Photo of bean processing Chocolaterie Puyodebat Cambo-les-Bains Basque Country

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Dive into the history of Basque chocolate

According to Christophe Puyodebat, chocolatier in Cambo-les-Bains, chocolate was unknown in the Basque Country before 1615.

It was Portuguese Jews driven out of Spain by the Inquisition and who took refuge in Bayonne, more precisely in the Saint-Esprit district, who carried it in their suitcases. Already initiated into the secrets of chocolate, it’s highly likely that they set up the first workshops to transform cocoa beans into powder.

And yes! At the time, chocolate was only a beverage, and hard chocolate, known as “à croquer”, was only made in London from 1674 onwards.

Returning to the Basque country, a large corporation of chocolate makers was then born, and one of the most important was located in Cambo-les-Bains, the Fagalde chocolate factory.

According to oral tradition, Jean Fagalde left the village of Hélette with his donkey, loaded with his chocolate stone on one side and his two children on the other, to open his factory on the site of today’s pharmacy on rue des Terrasses (chocolate stone on display at the Cambo museum).

Maison Fagalde, which began operations in 1787, was the first to industrialize chocolate with steam engines.

Our favorites

Among the display of old chocolate bar wrappers, our eyes were drawn to one in particular: blue, red and white.

Will it make you think, as we do, of a famous brand of puffed rice chocolate?

As you can see, we’re talking about the Crunch brand. Born in the United States in 1938, she arrived in France in the 1960s. But this packaging, visible in one of the display cases above the chocolate stones, doesn’t belong to Crunch, but to Noblia, founded in Cambo in 1863.

Strange resemblance…

At the entrance to the museum, hanging on the wall, is thecoat of arms presented by Emperor Napoleon III and Empress Eugénie de Montijo to the Fagalde family, holders of the “Supplier to His Majesty the Emperor of the French” patent.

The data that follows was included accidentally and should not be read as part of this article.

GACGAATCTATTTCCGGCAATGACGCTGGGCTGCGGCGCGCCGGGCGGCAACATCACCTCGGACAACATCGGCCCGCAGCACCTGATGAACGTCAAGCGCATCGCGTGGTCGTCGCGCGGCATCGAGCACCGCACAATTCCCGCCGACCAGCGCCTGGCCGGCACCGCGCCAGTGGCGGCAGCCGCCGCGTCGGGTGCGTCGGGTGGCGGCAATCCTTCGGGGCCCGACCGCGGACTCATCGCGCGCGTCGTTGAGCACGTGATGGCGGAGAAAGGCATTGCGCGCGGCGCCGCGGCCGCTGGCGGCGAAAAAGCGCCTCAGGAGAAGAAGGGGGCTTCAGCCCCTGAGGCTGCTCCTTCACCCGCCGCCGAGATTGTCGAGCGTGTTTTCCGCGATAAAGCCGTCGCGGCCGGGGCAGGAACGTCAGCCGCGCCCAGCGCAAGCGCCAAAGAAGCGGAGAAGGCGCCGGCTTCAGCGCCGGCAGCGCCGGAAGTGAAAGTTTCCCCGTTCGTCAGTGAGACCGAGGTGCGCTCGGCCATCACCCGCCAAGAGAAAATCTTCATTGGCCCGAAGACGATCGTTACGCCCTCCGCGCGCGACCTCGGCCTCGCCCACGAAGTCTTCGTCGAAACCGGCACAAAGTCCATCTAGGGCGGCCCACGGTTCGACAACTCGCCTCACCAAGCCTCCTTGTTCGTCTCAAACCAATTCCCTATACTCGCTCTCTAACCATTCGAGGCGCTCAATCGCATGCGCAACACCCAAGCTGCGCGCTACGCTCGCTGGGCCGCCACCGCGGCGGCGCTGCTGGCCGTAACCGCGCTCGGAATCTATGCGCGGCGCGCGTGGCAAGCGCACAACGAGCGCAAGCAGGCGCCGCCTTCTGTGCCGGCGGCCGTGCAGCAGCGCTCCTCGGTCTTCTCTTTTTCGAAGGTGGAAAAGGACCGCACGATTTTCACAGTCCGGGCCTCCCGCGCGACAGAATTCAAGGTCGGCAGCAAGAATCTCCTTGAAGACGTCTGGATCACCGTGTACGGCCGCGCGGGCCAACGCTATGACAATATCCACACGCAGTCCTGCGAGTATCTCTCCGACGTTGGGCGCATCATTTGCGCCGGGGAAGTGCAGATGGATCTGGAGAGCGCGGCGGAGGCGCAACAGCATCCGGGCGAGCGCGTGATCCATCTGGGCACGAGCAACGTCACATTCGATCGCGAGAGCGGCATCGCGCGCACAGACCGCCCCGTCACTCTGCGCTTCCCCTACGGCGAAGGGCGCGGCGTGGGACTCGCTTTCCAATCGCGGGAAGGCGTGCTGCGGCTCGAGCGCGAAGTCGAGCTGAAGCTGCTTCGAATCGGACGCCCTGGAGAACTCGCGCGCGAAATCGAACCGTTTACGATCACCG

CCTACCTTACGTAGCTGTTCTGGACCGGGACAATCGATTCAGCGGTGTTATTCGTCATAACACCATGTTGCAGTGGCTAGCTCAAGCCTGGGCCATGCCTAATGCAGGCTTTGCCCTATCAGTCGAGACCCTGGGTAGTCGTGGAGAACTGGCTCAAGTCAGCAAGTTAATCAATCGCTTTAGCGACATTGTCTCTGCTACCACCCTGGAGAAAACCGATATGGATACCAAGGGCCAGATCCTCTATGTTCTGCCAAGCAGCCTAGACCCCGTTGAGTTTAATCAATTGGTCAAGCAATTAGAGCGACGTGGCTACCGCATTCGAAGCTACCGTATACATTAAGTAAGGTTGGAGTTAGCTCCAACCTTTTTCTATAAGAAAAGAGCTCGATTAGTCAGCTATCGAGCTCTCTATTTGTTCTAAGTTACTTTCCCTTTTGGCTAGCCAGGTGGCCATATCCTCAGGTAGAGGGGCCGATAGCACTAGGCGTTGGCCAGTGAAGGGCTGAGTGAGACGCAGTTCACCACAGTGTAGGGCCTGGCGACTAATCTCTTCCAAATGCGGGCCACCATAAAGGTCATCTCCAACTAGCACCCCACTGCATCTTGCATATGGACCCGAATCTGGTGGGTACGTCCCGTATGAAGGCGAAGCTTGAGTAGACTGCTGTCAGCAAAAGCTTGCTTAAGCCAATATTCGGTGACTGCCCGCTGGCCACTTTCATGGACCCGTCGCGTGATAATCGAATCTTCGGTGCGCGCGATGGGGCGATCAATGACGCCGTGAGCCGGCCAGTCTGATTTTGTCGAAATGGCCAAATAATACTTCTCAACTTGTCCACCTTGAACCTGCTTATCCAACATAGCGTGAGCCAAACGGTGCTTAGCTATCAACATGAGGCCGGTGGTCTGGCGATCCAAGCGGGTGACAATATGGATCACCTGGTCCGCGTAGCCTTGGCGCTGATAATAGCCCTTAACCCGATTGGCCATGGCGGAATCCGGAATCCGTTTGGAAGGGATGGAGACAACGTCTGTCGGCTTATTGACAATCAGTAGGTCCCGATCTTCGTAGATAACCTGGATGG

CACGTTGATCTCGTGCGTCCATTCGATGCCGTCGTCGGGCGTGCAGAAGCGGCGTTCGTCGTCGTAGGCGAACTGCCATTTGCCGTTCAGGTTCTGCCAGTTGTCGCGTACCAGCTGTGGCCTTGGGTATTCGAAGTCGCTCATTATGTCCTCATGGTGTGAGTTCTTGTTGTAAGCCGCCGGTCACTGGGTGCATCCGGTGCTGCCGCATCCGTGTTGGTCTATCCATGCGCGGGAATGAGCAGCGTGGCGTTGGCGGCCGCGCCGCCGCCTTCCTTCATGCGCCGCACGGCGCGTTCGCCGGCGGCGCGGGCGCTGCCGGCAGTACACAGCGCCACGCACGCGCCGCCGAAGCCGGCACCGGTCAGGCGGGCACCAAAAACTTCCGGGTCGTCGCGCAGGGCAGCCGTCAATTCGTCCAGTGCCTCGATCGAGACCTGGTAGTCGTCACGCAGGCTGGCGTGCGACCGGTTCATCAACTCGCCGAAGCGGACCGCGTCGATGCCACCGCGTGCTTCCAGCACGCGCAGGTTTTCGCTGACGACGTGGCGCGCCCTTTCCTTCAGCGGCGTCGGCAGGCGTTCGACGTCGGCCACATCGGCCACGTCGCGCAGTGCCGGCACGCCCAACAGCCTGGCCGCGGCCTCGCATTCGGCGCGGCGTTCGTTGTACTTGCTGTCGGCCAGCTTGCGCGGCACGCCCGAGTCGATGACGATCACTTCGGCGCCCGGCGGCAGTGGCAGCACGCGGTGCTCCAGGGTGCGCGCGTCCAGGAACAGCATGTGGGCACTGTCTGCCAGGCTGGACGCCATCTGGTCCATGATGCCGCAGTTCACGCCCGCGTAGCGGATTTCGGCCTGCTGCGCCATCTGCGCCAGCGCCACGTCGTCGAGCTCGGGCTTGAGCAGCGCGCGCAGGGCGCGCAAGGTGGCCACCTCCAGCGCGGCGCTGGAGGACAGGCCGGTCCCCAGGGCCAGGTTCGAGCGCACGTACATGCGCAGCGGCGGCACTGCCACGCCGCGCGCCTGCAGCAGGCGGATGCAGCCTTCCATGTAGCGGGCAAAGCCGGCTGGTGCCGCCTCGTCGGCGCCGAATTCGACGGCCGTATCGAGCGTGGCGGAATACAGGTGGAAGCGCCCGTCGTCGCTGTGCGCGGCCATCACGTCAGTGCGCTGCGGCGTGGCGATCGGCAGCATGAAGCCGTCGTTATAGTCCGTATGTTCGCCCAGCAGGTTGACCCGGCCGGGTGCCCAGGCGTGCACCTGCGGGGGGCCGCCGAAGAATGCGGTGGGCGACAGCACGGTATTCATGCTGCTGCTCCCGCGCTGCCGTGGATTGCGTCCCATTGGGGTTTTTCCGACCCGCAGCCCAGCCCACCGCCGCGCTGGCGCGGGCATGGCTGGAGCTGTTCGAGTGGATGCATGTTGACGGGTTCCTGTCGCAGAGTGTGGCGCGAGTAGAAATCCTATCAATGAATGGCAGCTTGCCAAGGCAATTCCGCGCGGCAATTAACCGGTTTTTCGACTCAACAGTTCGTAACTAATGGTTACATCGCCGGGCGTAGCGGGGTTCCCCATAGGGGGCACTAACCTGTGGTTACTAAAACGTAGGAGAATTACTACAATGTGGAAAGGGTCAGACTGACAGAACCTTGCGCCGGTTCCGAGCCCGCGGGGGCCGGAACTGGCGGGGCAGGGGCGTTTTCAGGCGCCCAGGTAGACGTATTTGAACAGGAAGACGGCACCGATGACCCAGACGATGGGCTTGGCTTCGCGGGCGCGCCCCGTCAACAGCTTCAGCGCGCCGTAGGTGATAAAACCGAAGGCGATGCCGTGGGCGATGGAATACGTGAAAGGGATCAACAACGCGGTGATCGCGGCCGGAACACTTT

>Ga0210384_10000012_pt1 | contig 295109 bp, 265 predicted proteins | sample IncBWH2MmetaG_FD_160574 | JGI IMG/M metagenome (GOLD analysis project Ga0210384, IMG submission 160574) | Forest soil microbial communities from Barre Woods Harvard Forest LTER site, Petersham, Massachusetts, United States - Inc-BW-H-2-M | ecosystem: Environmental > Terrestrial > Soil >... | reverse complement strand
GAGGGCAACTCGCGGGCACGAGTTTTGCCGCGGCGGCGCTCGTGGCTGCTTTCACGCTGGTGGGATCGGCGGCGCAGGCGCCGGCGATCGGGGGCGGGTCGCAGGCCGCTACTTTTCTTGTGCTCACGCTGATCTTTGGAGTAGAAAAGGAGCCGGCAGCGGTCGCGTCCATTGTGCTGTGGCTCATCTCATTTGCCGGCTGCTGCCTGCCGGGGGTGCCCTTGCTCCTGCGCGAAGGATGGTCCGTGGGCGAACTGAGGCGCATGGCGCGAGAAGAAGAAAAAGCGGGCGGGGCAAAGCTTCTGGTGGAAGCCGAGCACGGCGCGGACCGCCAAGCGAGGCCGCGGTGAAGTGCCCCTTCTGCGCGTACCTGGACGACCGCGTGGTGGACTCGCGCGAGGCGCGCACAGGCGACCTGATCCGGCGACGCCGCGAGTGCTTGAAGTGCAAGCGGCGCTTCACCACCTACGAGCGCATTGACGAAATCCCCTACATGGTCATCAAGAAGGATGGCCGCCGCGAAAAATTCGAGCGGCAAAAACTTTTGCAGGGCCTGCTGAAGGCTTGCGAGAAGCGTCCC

Did you know?

The Fagalde family, originally from the small village of Hélette, settled in Cambo-les-Bains in 1802. The story goes that Jean Fagalde arrived with his wife, two children and the famous chocolate stone used to crush cocoa beans (on display at the Puyodebat museum).

They were pioneers in chocolate and cocoa processing. In 1855, they were the first to “mechanically” manufacture chocolate. They had a cocoa-grinding machine designed by “Rosie” (a foundry located in Bastide-Clairence at the time). They even won an honorable mention at the Paris World Fair for their innovations.

They are the ones who have earned Bayonne chocolate its know-how and reputation.

The Fagalde family owned several stores in Bayonne, Biarritz, Bordeaux and Paris.

In tribute to the playwright Edmond Rostand, who had decided to settle in Cambo-les-Bains and build his Arnaga residence, Pierre Fagalde (youngest son of Jean Fagalde), a Camboard chocolatier, created two chocolate bonbons: Le Rostand and Le Chantecler.

Their vintage boxes can be seen in the Puyodebat museum, among other nuggets from the history of chocolate.

In the second half of the 19th century, wearing a moustache was a sign of social distinction and very much in vogue.

But how do you eat and drink cleanly and elegantly, without sticking your nose in?

This is where the moustache cup comes in.

In 1860, British potter Harvey Adams invented the cup with a built-in moustache guard. An accessory which then spread to the rest of Europe, and which you can admire at the Musée Puyodebat.

Practical information

Musée Chocolaterie Puyodebat
Patrimoine culturel

Musée Chocolaterie Puyodebat

Immerse yourself in childhood souvenirs with the visit of the museum. You will know eveything about the history and the fabrication of chocolate, from the cocoa beans importation to the cooking. After…

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